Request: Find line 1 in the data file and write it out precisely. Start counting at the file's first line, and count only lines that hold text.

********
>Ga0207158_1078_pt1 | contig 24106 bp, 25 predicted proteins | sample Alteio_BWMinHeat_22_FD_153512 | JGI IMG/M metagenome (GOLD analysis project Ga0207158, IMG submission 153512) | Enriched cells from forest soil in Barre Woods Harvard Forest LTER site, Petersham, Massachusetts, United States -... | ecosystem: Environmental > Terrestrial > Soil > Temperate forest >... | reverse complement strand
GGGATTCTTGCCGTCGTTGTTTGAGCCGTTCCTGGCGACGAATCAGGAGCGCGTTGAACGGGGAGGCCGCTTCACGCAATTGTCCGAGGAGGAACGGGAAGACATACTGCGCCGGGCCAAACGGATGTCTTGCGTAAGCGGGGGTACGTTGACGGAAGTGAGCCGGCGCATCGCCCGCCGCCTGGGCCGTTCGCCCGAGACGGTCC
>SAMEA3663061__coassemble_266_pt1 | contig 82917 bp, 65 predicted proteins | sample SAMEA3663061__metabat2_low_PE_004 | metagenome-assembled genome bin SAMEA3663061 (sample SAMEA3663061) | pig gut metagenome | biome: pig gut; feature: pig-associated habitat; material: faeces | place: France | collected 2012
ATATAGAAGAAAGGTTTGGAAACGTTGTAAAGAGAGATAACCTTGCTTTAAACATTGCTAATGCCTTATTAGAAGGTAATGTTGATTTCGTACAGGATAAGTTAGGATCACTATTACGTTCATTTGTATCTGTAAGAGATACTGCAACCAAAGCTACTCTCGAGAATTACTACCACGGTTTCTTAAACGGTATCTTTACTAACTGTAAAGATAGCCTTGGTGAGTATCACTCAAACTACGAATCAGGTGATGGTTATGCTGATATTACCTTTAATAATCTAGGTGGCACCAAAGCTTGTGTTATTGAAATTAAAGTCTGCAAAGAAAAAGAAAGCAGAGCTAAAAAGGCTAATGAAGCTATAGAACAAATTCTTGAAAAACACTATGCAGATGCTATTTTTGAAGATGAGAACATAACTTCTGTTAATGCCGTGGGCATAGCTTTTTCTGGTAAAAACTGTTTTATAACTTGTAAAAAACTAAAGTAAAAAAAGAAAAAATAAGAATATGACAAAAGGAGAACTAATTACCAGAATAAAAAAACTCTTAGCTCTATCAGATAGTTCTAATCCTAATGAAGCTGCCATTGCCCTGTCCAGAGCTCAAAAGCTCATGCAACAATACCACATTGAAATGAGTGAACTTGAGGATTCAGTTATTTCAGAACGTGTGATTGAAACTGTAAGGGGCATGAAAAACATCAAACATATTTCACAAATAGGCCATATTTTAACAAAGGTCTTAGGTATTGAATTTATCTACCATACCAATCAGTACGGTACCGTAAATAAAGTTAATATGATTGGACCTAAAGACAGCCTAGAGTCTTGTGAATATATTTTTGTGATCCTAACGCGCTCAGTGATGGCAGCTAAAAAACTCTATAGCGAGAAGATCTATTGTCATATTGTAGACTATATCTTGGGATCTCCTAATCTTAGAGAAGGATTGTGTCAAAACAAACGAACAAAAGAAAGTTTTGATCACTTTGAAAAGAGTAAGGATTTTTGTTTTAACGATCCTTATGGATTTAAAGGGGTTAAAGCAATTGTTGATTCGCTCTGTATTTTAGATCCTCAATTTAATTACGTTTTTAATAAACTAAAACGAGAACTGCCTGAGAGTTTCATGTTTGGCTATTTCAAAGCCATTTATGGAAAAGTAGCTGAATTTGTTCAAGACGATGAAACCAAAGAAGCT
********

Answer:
>Ga0207158_1078_pt1 | contig 24106 bp, 25 predicted proteins | sample Alteio_BWMinHeat_22_FD_153512 | JGI IMG/M metagenome (GOLD analysis project Ga0207158, IMG submission 153512) | Enriched cells from forest soil in Barre Woods Harvard Forest LTER site, Petersham, Massachusetts, United States -... | ecosystem: Environmental > Terrestrial > Soil > Temperate forest >... | reverse complement strand